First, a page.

keywords = "Arsenic, Hexavalent chromium, Nanocomposite sorbents, Simultaneous removal, Sorption",
author = "Mac Gifford and Kiril Hristovski and Paul Westerhoff",
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AU - Hristovski, Kiril

AU - Westerhoff, Paul

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N2 - Water from many municipal and private wells are treated to meet arsenic (As(V)) regulations, and new regulations for hexavalent chromium (Cr(VI)) are soon possible. Rather than adding costly capital infrastructure, we explored many types of sorbents' ability to remove both oxygenated anions simultaneously. In laboratory pseudo-equilibrium tests, metal (hydr)oxide sorbents demonstrated high affinity for As(V) but exhibited 30 to 100-fold lower capacities to remove Cr(VI). WBAX resins had some ability to sorb both Cr(VI) and As(V), but competing anions lowered their sorption capacity for As(V) by > 90% compared to in a deionized water matrix. Nano-enabled sorbents with iron or titanium nanoparticles embedded inside the porous structure of an anion exchange resin demonstrated high ability to remove both pollutants simultaneously despite competition, with the tested sorbents showing 11 μmol/g capacity for Cr(VI) and 19 μmol/g for As(V) in simulated groundwater on average. To quantitatively rank sorbents' ability to remove multiple pollutants, a Simultaneous Removal Capacity scoring tool is proposed. This index uses both absolute removal capacity for each contaminant and relative capacity for multiple contaminants, and may be applied to simultaneous removal of any set of aqueous or atmospheric contaminants. Here, the five nano-enabled sorbents ranked in the top seven out of twelve sorbents tested for simultaneous Cr(VI) and As(V) removal. This work demonstrated traditional and novel nano-enabled sorbents can reduce multiple contaminants of health concern, resulting in groundwater treated to drinking water standards.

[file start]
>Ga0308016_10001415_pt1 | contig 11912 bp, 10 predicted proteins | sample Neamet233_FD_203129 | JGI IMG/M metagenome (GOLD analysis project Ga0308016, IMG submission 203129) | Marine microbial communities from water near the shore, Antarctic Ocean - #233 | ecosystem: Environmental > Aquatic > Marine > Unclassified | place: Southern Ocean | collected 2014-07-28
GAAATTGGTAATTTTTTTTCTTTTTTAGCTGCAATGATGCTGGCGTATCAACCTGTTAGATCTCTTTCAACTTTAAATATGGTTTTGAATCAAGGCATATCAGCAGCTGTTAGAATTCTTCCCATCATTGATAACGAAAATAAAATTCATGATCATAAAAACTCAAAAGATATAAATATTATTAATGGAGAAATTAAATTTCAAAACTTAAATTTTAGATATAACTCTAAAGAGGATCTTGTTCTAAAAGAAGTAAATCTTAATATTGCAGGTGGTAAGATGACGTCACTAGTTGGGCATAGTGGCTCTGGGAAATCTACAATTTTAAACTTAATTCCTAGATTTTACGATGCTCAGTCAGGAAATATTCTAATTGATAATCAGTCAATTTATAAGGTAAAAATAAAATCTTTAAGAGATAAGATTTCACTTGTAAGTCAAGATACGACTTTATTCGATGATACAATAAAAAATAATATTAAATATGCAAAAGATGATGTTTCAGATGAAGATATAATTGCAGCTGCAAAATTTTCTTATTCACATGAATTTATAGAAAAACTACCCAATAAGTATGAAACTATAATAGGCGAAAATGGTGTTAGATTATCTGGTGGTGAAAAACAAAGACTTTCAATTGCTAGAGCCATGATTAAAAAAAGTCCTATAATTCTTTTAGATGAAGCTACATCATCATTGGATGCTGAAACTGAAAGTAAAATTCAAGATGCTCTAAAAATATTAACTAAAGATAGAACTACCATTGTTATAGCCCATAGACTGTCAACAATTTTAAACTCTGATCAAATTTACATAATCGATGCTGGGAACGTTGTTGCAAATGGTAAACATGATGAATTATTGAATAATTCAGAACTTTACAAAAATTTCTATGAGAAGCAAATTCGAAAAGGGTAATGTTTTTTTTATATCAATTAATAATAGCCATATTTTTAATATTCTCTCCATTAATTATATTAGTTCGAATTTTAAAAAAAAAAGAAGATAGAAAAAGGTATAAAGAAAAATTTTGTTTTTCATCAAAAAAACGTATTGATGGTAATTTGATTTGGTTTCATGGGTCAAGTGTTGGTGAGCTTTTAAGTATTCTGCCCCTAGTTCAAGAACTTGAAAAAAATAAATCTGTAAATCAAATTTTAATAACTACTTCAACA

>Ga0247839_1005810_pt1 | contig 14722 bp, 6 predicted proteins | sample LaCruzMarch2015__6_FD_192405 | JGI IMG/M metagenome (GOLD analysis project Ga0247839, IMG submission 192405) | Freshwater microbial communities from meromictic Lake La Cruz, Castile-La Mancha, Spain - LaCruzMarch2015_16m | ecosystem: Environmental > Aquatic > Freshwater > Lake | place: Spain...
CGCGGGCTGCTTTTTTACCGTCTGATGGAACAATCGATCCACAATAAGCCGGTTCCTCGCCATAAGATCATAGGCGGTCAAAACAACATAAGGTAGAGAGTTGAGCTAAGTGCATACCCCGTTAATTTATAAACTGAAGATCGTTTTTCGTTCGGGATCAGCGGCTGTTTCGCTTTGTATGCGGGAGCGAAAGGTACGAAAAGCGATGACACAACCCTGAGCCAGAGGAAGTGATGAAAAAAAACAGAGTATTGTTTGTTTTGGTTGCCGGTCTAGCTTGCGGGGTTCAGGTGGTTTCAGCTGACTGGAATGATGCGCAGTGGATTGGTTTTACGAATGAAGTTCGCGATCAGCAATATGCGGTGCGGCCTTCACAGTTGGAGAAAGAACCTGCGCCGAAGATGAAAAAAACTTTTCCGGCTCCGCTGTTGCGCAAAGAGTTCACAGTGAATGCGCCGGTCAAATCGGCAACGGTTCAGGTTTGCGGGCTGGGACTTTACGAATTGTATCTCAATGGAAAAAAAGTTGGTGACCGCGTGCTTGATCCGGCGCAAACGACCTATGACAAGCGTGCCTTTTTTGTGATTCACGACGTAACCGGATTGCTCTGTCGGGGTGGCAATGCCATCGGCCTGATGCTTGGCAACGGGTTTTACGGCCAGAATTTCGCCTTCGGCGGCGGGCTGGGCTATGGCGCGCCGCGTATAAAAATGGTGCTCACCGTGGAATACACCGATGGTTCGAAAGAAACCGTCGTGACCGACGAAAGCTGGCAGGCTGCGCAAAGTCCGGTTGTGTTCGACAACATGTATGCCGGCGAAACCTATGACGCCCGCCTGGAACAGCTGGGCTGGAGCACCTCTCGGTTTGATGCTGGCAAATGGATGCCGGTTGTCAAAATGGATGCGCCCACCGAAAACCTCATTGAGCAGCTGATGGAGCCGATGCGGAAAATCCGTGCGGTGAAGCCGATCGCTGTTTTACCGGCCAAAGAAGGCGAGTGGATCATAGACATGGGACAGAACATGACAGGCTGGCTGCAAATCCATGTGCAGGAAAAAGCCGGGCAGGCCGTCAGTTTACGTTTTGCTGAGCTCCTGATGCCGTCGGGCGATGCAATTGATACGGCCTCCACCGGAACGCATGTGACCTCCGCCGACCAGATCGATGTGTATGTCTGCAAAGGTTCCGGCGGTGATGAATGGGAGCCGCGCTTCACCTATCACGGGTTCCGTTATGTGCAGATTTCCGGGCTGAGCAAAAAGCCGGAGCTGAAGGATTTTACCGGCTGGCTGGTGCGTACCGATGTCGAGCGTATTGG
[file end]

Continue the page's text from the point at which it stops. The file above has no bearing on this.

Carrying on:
AB - Water from many municipal and private wells are treated to meet arsenic (As(V)) regulations, and new regulations for hexavalent chromium (Cr(VI)) are soon possible. Rather than adding costly capital infrastructure, we explored many types of sorbents' ability to remove both oxygenated anions simultaneously. In laboratory pseudo-equilibrium tests, metal (hydr)oxide sorbents demonstrated high affinity for As(V) but exhibited 30 to 100-fold lower capacities to remove Cr(VI). WBAX resins had some ability to sorb both Cr(VI) and As(V), but competing anions lowered their sorption capacity for As(V) by > 90% compared to in a deionized water matrix. Nano-enabled sorbents with iron or titanium nanoparticles embedded inside the porous structure of an anion exchange resin demonstrated high ability to remove both pollutants simultaneously despite competition, with the tested sorbents showing 11 μmol/g capacity for Cr(VI) and 19 μmol/g for As(V) in simulated groundwater on average. To quantitatively rank sorbents' ability to remove multiple pollutants, a Simultaneous Removal Capacity scoring tool is proposed. This index uses both absolute removal capacity for each contaminant and relative capacity for multiple contaminants, and may be applied to simultaneous removal of any set of aqueous or atmospheric contaminants. Here, the five nano-enabled sorbents ranked in the top seven out of twelve sorbents tested for simultaneous Cr(VI) and As(V) removal. This work demonstrated traditional and novel nano-enabled sorbents can reduce multiple contaminants of health concern, resulting in groundwater treated to drinking water standards.